Surety bond underwriters want to say yes. Hard to believe, right? But the fact of the matter is that surety companies are in the business of issuing bonds, not denying them.
So why does it seem to take forever and require so much information?
The list of possibilities will, of course, be unique to you and your company’s history. But here are three things that a contractor needs to nail down if they expect to get a “yes.”
- Check your credit.
Many contractors are surprised that they can obtain bid, performance or payment bonds up to $750,000 with underwriting that is largely based on their personal credit score and positive references from previous project owners or general contractors. Right or wrong, surety carriers have found that good credit is a strong indicator of a contractor’s commitment to complete a project and pay the associated subcontractors and suppliers.
Each carrier utilizes a proprietary method for reviewing credit, however, a FICO score above 700 is typically sufficient. Also, even if your bond needs exceed $750,000, the company’s owner’s credit is still heavily considered as part of the underwriting process.
RELATED: How Contractors Can Pick the Right Insurance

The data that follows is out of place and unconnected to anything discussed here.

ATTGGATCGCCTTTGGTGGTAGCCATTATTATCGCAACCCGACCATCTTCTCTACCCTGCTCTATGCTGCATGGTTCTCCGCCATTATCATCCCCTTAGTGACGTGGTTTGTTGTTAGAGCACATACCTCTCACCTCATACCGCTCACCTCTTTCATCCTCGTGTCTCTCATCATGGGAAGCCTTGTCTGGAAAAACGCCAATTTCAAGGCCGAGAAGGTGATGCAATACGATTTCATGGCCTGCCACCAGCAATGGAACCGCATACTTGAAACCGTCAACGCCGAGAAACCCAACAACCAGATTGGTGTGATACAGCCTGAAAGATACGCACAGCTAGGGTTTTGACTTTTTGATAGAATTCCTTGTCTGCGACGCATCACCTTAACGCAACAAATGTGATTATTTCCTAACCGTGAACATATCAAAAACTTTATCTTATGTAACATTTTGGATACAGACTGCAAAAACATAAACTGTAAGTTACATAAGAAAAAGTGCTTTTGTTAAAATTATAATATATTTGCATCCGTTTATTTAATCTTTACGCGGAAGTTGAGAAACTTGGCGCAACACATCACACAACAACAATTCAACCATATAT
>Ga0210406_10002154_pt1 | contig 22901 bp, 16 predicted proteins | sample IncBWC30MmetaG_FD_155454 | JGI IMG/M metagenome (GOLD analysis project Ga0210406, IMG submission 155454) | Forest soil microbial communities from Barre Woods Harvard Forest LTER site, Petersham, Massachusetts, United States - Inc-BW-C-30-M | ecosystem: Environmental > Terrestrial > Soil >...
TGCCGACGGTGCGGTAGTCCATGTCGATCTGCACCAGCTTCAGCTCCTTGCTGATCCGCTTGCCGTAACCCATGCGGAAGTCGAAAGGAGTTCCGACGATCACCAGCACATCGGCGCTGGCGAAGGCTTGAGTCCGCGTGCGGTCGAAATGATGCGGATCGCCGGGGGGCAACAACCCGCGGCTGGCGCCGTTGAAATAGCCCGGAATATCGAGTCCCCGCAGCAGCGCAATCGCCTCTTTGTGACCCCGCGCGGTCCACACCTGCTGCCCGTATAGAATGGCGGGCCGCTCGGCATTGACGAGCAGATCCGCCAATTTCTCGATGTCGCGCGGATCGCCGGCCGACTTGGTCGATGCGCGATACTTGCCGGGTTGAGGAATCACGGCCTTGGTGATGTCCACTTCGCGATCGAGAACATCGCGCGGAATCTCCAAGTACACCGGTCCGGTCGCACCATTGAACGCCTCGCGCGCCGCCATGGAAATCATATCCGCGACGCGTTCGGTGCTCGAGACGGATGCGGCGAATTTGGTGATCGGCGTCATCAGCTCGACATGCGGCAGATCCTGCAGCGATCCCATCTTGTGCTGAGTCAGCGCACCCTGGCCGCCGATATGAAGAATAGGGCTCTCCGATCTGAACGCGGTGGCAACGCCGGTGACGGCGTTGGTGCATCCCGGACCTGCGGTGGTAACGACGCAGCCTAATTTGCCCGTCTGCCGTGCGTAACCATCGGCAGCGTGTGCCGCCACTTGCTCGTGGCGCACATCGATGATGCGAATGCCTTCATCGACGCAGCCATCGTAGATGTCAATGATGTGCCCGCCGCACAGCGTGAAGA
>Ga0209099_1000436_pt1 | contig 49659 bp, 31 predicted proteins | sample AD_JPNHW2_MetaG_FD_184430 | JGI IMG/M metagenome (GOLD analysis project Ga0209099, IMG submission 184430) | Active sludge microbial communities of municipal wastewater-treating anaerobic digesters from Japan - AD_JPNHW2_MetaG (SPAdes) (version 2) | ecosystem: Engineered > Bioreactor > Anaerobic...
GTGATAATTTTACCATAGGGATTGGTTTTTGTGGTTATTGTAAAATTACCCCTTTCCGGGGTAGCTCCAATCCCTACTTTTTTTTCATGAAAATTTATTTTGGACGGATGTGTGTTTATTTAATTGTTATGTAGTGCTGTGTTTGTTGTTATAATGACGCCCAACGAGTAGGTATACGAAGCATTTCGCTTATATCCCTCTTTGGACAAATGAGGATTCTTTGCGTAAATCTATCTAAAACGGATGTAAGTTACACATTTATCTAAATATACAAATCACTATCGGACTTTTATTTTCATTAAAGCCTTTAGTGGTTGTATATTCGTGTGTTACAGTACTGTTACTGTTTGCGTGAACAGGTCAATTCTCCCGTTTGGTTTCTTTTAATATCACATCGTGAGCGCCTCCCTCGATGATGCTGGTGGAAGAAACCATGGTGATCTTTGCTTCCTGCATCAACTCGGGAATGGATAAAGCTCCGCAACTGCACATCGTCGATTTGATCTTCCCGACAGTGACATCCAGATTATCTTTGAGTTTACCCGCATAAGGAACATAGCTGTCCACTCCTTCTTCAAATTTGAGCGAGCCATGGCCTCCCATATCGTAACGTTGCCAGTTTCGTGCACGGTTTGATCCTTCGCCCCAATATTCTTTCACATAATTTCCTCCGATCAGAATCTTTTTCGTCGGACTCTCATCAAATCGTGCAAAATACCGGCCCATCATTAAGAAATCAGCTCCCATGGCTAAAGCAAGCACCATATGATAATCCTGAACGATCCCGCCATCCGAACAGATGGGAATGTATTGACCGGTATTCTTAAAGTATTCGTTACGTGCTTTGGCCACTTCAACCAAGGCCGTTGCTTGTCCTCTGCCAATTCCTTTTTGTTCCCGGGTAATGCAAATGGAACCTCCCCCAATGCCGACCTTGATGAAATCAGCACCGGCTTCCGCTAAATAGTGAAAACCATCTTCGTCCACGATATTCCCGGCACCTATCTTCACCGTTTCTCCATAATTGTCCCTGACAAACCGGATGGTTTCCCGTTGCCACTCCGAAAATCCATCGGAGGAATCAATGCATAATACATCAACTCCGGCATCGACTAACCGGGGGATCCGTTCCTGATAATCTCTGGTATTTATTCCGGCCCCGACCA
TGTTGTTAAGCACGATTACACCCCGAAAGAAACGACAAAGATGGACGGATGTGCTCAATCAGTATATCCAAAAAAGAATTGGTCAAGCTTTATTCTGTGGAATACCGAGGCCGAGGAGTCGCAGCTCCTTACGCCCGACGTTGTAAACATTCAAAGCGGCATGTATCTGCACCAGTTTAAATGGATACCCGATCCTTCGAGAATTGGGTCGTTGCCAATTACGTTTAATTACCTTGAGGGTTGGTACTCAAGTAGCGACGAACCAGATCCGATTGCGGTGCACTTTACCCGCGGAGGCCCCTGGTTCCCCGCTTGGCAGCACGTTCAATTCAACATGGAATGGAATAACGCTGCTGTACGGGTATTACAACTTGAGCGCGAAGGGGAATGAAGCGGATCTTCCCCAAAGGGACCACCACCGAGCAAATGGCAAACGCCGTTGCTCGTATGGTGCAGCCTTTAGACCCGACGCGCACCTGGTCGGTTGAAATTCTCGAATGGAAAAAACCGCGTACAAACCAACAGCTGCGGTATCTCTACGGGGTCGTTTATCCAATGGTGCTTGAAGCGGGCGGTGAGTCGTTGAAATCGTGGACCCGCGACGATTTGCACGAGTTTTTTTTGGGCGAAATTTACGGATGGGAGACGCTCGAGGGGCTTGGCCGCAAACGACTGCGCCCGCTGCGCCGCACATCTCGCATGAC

- Get your financial statements in order.
If your personal credit score is not strong, or you are looking for a large and sophisticated surety program, the underwriting can be supplemented with corporate and personal financial statements. A surefire way to get denied or lengthen the process is to turn over financial statements that are incomplete, inaccurate or worse. You do not necessarily need to have a CPA sign off on your financial reporting, but it sure does help. A well-prepared set of statements gives underwriters comfort that you have a more sophisticated operation. At a minimum, make sure your quarterly or annual statements tie between the balance sheet and income statement, along with the supporting aging A/R and A/P schedules.
- Do not overextend.
Let us assume you have been in business a while, have a solid track record and have been profitable. A big job comes up and you want it! You pour everything into preparing a bond request, including hiring that CPA to help, but, despite your efforts, get declined or only offered onerous terms and conditions. What happened? Well, part of the bond application review involves comparing the size and scope of the proposed project with projects that you have completed in the past. In other words, bidding on jobs that are significantly larger in complexity, outside of your area of specialty or physically far from your typical operating area is not going to help. You will be viewed as over-extending yourself, and will need to present a clear business plan on how you will mitigate these new risks or take smaller steps on your growth path and be patient. You will get there eventually.
There are many facets to surety bond underwriting, however, these three tenets hold true regardless of if you need your first bond or your thousandth.